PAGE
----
Panama Canal announces increase in draft due to increased rains. - Expat Community

Panama Canal announces increase in draft due to increased rains.

Jun 4, 2024 | News & Articles, Panama | 0 comments

by Agencia EFE

The draft increase was forecasted for June 15. Now ships with a draft of 13.71 meters will be able to transit, a figure higher than the 13.4 meters that existed until now.
The Panama Canal Authority (ACP) confirmed, through a statement issued on May 30, that the increase in rains recorded in recent weeks will allow the draft increase, which was planned for June 15, to be brought forward.

“The authorized draft for vessels transiting through the neopanamax locks will be 13.71 meters (45 feet),” says a notice sent by the Panama Canal Authority to shipping companies and published on its website.

Until now, the draft of vessels had been reduced to 13.4 meters (44 feet), but with the increase in water level, it can be expanded to 13.71 meters (45 feet) and a total of 31 vessels daily.

The news comes at a time when the maritime route is recovering from a prolonged drought caused by the impact of the El Niño phenomenon on Gatun Lake (450 km²) and Alajuela Lake (50 km²), which are essential for its operation.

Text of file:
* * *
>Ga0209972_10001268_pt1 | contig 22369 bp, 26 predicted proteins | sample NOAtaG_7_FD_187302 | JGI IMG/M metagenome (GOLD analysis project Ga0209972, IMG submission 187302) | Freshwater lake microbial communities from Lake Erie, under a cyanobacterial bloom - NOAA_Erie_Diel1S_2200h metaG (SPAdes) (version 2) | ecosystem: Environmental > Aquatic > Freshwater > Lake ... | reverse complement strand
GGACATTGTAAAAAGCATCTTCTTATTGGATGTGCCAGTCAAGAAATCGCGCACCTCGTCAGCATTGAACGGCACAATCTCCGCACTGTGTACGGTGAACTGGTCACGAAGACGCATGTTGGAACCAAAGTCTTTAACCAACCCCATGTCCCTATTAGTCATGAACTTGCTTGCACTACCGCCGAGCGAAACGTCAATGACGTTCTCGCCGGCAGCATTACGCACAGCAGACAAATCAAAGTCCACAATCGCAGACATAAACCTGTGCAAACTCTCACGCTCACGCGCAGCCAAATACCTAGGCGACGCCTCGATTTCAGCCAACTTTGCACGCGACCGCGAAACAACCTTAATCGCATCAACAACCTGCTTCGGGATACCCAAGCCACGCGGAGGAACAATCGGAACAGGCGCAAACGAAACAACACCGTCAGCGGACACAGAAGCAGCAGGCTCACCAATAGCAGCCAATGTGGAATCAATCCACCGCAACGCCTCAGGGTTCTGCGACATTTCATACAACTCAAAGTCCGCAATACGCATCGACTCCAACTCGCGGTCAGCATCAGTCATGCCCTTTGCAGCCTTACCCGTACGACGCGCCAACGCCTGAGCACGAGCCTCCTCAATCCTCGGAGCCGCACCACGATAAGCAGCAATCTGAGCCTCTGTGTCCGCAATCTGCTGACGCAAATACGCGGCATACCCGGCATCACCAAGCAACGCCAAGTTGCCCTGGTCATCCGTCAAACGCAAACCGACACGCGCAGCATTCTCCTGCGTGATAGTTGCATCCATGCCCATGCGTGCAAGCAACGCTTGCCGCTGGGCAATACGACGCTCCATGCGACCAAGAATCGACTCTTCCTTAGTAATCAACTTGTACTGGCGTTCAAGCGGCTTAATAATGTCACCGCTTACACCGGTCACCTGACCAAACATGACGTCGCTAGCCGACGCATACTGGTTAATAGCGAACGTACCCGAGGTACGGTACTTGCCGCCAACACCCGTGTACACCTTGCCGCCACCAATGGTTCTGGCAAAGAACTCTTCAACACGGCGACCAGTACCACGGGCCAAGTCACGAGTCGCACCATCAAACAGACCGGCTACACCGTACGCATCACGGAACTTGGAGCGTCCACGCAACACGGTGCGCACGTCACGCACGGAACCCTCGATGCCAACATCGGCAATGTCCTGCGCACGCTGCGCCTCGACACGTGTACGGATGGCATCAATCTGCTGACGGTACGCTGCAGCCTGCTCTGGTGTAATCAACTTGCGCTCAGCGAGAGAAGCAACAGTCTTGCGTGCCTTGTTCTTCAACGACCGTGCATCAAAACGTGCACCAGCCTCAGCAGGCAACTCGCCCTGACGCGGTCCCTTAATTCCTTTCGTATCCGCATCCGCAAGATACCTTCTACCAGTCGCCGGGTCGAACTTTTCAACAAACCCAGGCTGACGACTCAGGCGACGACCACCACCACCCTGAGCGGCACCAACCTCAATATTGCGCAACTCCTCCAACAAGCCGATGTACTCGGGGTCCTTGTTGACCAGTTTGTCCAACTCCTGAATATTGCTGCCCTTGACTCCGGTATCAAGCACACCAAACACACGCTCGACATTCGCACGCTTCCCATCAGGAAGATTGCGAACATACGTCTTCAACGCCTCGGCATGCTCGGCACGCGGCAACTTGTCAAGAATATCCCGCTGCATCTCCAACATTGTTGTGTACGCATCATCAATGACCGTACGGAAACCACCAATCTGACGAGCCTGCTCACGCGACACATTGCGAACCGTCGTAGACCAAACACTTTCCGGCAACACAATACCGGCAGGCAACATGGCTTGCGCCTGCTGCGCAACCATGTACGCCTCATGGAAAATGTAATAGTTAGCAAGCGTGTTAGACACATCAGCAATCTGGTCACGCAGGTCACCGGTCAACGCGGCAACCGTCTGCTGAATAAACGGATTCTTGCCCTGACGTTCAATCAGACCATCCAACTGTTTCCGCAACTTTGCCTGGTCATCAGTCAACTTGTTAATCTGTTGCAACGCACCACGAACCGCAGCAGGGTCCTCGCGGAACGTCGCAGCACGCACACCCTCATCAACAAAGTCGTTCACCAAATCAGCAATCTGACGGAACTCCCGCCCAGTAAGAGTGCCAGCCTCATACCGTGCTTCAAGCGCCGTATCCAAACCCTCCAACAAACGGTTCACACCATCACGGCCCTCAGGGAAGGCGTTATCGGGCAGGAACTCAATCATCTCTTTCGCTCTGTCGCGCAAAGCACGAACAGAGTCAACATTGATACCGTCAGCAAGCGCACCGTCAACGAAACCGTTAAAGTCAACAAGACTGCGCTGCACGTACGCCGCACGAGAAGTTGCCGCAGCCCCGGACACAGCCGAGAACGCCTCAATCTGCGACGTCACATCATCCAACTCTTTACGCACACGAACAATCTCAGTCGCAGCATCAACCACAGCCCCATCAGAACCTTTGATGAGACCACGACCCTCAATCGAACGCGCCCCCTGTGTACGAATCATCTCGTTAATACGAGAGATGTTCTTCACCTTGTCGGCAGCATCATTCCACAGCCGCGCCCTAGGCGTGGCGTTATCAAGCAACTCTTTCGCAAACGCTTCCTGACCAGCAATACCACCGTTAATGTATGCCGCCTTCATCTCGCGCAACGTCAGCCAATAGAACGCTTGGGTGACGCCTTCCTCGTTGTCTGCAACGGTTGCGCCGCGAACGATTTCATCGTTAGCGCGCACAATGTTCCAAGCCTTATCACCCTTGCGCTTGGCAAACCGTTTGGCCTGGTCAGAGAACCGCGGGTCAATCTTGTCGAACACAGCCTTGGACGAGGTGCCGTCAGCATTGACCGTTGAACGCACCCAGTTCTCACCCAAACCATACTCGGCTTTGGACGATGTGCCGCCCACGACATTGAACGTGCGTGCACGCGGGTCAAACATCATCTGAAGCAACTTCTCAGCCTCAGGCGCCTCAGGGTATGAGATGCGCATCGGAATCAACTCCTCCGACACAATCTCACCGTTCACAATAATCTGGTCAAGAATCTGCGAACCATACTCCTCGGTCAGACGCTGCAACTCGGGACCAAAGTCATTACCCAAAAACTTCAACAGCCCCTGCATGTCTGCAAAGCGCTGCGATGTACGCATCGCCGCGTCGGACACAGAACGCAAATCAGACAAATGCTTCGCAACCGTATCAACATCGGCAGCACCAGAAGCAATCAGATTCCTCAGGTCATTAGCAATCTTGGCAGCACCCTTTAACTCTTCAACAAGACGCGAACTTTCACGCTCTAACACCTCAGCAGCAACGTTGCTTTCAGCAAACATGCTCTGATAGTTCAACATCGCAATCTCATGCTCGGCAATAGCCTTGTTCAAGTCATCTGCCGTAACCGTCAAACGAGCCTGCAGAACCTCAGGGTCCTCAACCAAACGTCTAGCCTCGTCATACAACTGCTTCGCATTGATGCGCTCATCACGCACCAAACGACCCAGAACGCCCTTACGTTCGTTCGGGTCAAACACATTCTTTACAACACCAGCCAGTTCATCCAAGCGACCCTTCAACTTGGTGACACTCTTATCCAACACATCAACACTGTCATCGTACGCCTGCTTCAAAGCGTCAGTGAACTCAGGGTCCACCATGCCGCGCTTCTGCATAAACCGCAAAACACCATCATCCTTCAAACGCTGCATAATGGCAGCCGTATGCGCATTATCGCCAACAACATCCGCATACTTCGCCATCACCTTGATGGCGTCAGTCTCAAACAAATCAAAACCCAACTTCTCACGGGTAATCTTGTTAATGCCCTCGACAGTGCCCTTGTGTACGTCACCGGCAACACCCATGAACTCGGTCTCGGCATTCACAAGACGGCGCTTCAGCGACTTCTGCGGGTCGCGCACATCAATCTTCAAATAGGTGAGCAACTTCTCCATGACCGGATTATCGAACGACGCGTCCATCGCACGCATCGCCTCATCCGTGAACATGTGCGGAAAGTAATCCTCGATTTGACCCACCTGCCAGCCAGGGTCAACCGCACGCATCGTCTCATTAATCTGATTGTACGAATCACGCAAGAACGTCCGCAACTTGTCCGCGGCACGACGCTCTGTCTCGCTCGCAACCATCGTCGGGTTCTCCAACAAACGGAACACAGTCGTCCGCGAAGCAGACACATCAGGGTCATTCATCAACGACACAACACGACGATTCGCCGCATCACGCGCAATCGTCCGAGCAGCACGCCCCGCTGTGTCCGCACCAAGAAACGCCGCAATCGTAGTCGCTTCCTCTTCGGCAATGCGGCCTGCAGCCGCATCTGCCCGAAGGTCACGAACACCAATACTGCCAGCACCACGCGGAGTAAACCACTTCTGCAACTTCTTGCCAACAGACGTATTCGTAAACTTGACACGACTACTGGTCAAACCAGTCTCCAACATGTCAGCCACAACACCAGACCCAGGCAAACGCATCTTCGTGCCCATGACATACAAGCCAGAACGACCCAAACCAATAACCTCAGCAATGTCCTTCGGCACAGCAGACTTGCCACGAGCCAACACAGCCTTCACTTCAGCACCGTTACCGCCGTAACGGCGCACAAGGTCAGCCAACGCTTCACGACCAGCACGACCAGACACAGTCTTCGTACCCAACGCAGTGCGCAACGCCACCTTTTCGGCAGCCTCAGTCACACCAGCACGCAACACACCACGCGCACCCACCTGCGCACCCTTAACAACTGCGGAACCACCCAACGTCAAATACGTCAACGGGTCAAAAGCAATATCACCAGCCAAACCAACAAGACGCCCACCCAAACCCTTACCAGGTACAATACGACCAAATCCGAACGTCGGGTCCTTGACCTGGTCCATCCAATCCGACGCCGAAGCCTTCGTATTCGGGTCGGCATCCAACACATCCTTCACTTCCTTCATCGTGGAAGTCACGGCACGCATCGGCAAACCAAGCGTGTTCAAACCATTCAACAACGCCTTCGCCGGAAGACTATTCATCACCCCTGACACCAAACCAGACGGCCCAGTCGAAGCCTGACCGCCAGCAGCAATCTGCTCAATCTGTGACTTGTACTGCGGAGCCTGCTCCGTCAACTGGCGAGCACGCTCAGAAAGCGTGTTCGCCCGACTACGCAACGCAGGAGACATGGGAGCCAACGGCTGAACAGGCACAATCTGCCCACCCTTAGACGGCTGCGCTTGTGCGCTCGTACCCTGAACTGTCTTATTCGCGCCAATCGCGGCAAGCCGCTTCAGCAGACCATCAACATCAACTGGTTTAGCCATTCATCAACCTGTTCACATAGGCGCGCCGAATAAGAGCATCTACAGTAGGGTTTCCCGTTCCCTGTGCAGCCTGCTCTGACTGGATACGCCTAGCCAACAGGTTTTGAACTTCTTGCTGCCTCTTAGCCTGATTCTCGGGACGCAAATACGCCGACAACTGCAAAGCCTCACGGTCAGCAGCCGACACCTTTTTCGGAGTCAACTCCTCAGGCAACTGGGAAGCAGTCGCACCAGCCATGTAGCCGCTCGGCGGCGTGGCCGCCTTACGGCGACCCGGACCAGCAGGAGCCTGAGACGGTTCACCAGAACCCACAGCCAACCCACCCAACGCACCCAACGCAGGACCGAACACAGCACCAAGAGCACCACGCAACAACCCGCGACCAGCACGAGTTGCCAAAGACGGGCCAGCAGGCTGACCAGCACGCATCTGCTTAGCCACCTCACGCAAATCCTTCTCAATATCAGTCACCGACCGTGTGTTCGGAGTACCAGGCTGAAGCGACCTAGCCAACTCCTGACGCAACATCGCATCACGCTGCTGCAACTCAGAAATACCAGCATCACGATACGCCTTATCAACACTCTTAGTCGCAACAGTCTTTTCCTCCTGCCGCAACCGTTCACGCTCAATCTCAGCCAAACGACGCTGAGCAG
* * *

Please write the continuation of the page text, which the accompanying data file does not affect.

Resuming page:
The impact of the El Niño phenomenon caused the maritime route, which operates with fresh water from Gatun Lake (450 km²) and Alajuela Lake (50 km²), to reduce its transit. The route went from an average of 39 vessels daily to 22 at the end of 2023, at the worst moment of the crisis.

Additionally, the draft of the vessels was reduced to 14 meters (44 feet), which caused the ships to carry less cargo through the 80 km long Panamanian route.

The main users of the maritime route, through which 6% of world maritime trade passes, are the United States, China, and Japan.

In fiscal year 2023, the Canal had $3.344 billion in revenue from vessel transit and the provision of services.

Historic drought
Data from the ACP shows that 2023 ended as the third driest year in the history of the Panama Canal watershed (the driest was 1997), with a 30% reduction in the amount of rain.

“The repercussions were not long in coming; this extensive drought allowed us to store only 50% of the water necessary to meet the resource demands during the dry season of 2024,” the authority said in a statement.

“It was necessary to implement extreme water-saving measures and even restrict the number of daily transits starting in late July 2023, a measure never before implemented,” it added.


Related Post

What is going on in your part of the world? Are there any news of relevance you believe should be translated to english? Comment below!


Submit a Comment

Your email address will not be published. Required fields are marked *

Subscribe for Weekly News Summaries